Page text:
After his baptism Edwin, according to Bede, began to construct "a large and more noble basilica of stone," but it was partly destroyed during the troubles which followed his death, and was repaired by Archbishop Wilfrid. The building suffered from fire in 741, and, after it had been repaired by Archbishop Albert, was described by Alcuin as "a most magnificent basilica." At the time of the Norman invasion the Saxon cathedral, along with the library of Archbishop Egbert, perished in the fire by which the greater part of the city was destroyed, the only relio of it now remaining being the central wall of the crypt. It was reconstructed by Archbishop Thomas of Bayeux (1070-1100); but of this building few portions now re-main. The apsidal choir and crypt were reconstructed by Archbishop Boger (1154-91), the south transept by Archbishop Walter de Gray (1215-55), and the north tran-sept and central tower by John Bomanus, treasurer of the cathedral (1228-56). With the exception of the crypt, the transepts are the oldest portions of the building now remaining. They represent the Early English style at its best, and the view across the great transept is unsurpassed for architectural effect. The south transept is the richest and most elaborate in its details, one of its principal fea-tures being the magnificent rose window; and the north transept contains a series of beautiful lancet windows called the Five Sisters. The foundation of the new nave was laid by Archbishop Eomanus (1285-96), son of the treasurer, the building of it being completed by Arch-bishop Melton about 1345. The chapter-house was built during the same period. The west front, consisting of a centre and two divisions corresponding with the nave and aisles, is one of the finest features of the whole building, and has been described as " more architecturally perfect as a composition and in its details than that of any other English cathedral," the great window above the door being, in the words of Mr Britton, " an unrivalled specimen of the leafy tracery that marks the style of the middle of the 14th century." In 1361 Archbishop Thoresby (1352-73) began the lady chapel and presbytery, both in the Early Perpendicular style. The rebuilding of the choir, begun about the same period, was not completed till about 1400. It is a very fine specimen of Late Perpendicular, the great east window being one of the finest in the world. With the rebuilding of the choir the whole of the ancient Nor-man edifice was removed, the only Norman architecture now remaining being the eastern portion of the crypt of the second period, built by Archbishop Boger (1154-91). To correspond with later alterations, the central tower was re-cased and changed into a Perpendicular lantern tower, the work being completed in 1444. The south-west tower was begun in 1432 during the treasurership of John de Bermingham, and the north-west tower in 1470. With the erection of this tower the church was completed as it now stands, and on 3d February 1472 it was re-consecrated by Archbishop Neville. On 2d February 1829 the wood-work of the choir was set on fire by Jonathan Martin, a madman. On 2d May 1840 a fire broke out in the south-west tower, reducing it to a mere shell. The cathedral within recent years has undergone extensive restoration.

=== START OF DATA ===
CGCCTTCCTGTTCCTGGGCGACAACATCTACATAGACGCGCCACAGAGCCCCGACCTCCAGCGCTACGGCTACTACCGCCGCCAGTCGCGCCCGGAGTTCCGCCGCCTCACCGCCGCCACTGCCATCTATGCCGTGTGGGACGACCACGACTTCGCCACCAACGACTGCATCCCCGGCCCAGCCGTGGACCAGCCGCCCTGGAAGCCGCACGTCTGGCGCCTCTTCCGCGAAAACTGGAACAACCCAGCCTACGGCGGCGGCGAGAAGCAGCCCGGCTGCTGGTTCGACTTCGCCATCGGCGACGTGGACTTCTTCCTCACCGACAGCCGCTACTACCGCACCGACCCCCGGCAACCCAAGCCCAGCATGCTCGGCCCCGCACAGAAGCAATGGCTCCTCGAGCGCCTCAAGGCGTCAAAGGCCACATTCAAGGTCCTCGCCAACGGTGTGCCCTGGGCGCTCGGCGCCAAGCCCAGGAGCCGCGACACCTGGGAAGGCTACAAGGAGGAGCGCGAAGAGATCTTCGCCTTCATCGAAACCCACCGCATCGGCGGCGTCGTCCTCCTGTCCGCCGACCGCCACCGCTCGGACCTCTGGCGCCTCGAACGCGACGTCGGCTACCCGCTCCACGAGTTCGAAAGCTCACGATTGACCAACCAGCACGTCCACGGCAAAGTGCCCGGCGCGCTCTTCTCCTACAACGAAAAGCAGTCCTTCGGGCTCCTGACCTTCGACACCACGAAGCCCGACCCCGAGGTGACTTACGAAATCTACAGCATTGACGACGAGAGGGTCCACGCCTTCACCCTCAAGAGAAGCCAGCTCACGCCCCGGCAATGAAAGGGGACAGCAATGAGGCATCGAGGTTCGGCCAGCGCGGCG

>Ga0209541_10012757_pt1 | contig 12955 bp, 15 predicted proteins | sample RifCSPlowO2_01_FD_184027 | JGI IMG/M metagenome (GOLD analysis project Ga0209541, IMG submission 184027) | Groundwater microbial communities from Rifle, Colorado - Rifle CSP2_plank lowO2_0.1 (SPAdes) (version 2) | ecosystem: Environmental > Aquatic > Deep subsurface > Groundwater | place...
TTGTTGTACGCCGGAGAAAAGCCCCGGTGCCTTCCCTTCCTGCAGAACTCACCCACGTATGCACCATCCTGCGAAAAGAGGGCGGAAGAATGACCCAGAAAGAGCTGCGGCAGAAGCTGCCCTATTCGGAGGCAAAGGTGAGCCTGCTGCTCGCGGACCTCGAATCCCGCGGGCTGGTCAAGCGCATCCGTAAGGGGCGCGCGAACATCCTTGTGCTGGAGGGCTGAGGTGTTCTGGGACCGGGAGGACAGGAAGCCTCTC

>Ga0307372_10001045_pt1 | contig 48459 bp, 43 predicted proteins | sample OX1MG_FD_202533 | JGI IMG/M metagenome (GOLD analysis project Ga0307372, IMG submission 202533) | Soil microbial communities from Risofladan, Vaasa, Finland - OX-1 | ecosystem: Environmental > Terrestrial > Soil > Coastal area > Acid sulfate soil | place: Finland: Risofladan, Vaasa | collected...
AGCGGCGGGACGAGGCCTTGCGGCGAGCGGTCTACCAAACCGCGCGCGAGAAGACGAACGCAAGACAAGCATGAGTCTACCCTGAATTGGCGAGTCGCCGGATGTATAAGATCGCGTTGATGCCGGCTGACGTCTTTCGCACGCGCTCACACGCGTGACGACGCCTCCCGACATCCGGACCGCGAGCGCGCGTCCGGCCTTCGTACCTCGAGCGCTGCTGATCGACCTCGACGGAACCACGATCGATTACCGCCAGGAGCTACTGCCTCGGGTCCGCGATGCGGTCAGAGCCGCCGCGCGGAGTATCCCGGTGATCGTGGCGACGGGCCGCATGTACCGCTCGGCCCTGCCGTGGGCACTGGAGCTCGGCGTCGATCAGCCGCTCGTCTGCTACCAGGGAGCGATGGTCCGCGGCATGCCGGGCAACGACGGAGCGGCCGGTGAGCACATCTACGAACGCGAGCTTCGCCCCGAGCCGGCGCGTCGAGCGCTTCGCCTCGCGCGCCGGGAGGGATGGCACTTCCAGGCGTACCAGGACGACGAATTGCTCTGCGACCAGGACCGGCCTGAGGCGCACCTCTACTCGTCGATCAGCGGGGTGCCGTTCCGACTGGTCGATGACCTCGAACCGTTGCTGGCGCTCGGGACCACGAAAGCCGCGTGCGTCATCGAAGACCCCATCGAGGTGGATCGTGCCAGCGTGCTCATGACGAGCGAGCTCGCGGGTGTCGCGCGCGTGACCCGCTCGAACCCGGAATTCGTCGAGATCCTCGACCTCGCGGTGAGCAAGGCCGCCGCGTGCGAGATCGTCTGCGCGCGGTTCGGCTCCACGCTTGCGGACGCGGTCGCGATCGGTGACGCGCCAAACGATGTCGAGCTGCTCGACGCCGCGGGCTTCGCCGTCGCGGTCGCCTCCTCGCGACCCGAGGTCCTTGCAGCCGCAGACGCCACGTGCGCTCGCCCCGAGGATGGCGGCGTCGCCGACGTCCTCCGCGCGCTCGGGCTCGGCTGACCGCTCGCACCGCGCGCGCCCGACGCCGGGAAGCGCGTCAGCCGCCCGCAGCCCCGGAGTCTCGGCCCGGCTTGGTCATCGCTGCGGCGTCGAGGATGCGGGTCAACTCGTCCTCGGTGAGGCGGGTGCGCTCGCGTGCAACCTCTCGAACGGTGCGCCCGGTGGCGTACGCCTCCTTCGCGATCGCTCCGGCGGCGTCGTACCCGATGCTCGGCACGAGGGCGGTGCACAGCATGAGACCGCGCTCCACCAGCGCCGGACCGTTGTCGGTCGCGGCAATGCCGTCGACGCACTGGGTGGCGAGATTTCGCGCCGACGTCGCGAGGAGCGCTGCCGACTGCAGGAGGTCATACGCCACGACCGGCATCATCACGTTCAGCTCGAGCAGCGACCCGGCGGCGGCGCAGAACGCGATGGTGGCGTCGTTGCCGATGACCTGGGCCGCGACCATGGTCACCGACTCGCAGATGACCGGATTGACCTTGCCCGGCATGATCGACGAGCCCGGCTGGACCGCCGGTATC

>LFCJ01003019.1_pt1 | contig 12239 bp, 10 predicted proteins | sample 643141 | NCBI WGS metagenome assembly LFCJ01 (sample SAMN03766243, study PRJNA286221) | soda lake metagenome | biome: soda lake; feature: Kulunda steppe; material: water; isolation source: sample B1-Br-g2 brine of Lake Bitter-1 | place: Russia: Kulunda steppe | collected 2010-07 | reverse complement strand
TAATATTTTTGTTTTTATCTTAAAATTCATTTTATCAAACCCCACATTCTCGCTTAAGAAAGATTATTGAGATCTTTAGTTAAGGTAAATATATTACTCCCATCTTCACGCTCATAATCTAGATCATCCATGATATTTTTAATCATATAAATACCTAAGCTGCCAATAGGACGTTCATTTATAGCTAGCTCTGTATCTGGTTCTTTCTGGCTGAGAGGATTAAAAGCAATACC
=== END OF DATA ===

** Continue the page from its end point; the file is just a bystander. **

Next to the cathedral the most interesting building in York is St Mary's Abbey, situated in Museum Gardens, founded for Bene-dictines by Alan, earl of Richmond, and latterly one of the most powerful ecclesiastical establishments in England, its head having the rank of a mitred abbot with a seat in parliament. The principal remains of the abbey are the north wall and the ruins of the church, in the Early English and Decorated style, and the principal gateway with a Norman arch. The hospitium, a curious building -of wood, is now used as a museum of antiquities, and contains a fine collection of Roman remains discovered in the vicinity. A con-siderable portion of the abbey was employed for the erection of the king's manor, a palace for the lord president of the north, now oc-cupied as a school for the blind. In the gardens is also situated the ambulatory of St Leonard's hospital, founded by King Athel-stan and rebuilt by Stephen. iBesides the cathedral, York possesses a large number of churches of special architectural interest, including All Saints, North Street, Decorated and Perpendicular, with a spire 120 feet in height; Christ Church, with south door in the Decorated style, supposed to occupy the site of the old Roman palace ; Holy Trinity in Goodramgate, Decorated and Perpendicular with Perpendicular tower; Holy Trinity, Micklegate, in a dilapi-dated condition, with Roman masonry in its foundation walls ; St Denis, Walmgate, with rich Norman doorway and Norman tower; St Helen's, St Helen's Square, chiefly Decorated ; St John's, North Street, chiefly Perpendicular ; St Lawrence, without the bar of Walmgate, with rich Norman doorway ; St Margaret's, Walmgate, celebrated for its curiously sculptured Norman porch and doorway; St Mary the Elder, Bisho'phill, Early English and Decorated, with brick tower, rebuilt in 1659 ; St Mary the Younger, Bishophill, with a square tower in the Saxon style, rebuilt probably in the 13th century; St Mary, Castlegate, with Perpendicular tower and spire 154 feet in height; St Michael-le-Belfry, founded in 1066, but re-built in 1538 in the Late Perpendicular style ; and St Olave, Mary-gate, Perpendicular, said to have been founded by Siward, earl of Northumberland. Among the principal secular buildings are the guild hall, with a fine old room in the Perpendicular style °-ected in 1446, and containing a number of stained-glass windows ; the mansion-house, built in 1725 from designs by the earl of Burling-ton ; the assembly rooms, erected in 1730, also from designs by the earl of Burlington, with the concert-room adjoining, built in 1823; the com exchange ; the infantry barracks ; the cattle market; the theatre, founded by Tate Wilkinson in 1765, and lately re-faced in the Gothic style by the corporation, who own the property; the De Grey rooms for balls and concerts; the fine old merchant's hall; the merchant tailors' hall; and the masonic hall. The public in-stitutions of a learned or educational character include the York-shire Philosophical Society, whose museum in the Grecian style was opened in February 1830 ; the subscription library, instituted 1784, and containing upwards of 20,000 volumes ; the York institute of' science and literature, established in 1827, and removed to the present premises in 1846 ; the Wilberforce school for the blind; the York fine art and industrial institution ; and the Government school of art. The charities include the York county hospital, the union workhouse, the dispensary, Colton's hospital for 8 poor men, Harrison's hospital, Dorothy Wilson's hospital (founded in 1777) for 16 poor women, Sir Arthur Ingram's hospital (founded in 1640) for 10 poor widows, and the old maids' hospital for 10 poor spinsters. The principal schools are St Peter's cathedral grammar-school (originally endowed in 1557), Archbishop Holgate's grammar-school, the York and diocesan grammar-school, and the blue-coat school for boys (founded in 1705), with the associated grey-coat school for girls.